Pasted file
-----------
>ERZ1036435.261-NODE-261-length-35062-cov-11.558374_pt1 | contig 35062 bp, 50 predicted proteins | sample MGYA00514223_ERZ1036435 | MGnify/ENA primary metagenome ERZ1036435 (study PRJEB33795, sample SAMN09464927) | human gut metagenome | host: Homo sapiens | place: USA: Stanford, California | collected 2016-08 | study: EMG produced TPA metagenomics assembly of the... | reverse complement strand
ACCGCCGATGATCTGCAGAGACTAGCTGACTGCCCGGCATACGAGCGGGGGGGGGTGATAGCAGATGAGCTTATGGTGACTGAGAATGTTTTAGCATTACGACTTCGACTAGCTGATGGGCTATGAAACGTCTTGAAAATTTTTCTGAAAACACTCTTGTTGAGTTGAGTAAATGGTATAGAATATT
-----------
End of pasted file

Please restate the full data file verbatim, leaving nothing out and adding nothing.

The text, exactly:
>ERZ1036435.261-NODE-261-length-35062-cov-11.558374_pt1 | contig 35062 bp, 50 predicted proteins | sample MGYA00514223_ERZ1036435 | MGnify/ENA primary metagenome ERZ1036435 (study PRJEB33795, sample SAMN09464927) | human gut metagenome | host: Homo sapiens | place: USA: Stanford, California | collected 2016-08 | study: EMG produced TPA metagenomics assembly of the... | reverse complement strand
ACCGCCGATGATCTGCAGAGACTAGCTGACTGCCCGGCATACGAGCGGGGGGGGGTGATAGCAGATGAGCTTATGGTGACTGAGAATGTTTTAGCATTACGACTTCGACTAGCTGATGGGCTATGAAACGTCTTGAAAATTTTTCTGAAAACACTCTTGTTGAGTTGAGTAAATGGTATAGAATATT